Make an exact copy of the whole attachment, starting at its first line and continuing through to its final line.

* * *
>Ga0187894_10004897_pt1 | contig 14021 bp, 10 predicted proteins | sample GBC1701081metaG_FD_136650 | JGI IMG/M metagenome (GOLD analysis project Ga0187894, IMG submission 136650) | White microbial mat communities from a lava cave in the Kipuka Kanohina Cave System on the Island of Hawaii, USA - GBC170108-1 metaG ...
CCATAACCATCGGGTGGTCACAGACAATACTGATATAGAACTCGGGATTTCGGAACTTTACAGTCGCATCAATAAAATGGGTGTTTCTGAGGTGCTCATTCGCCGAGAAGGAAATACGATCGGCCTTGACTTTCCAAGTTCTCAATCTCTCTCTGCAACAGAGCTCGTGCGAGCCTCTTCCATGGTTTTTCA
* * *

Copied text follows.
>Ga0187894_10004897_pt1 | contig 14021 bp, 10 predicted proteins | sample GBC1701081metaG_FD_136650 | JGI IMG/M metagenome (GOLD analysis project Ga0187894, IMG submission 136650) | White microbial mat communities from a lava cave in the Kipuka Kanohina Cave System on the Island of Hawaii, USA - GBC170108-1 metaG ...
CCATAACCATCGGGTGGTCACAGACAATACTGATATAGAACTCGGGATTTCGGAACTTTACAGTCGCATCAATAAAATGGGTGTTTCTGAGGTGCTCATTCGCCGAGAAGGAAATACGATCGGCCTTGACTTTCCAAGTTCTCAATCTCTCTCTGCAACAGAGCTCGTGCGAGCCTCTTCCATGGTTTTTCA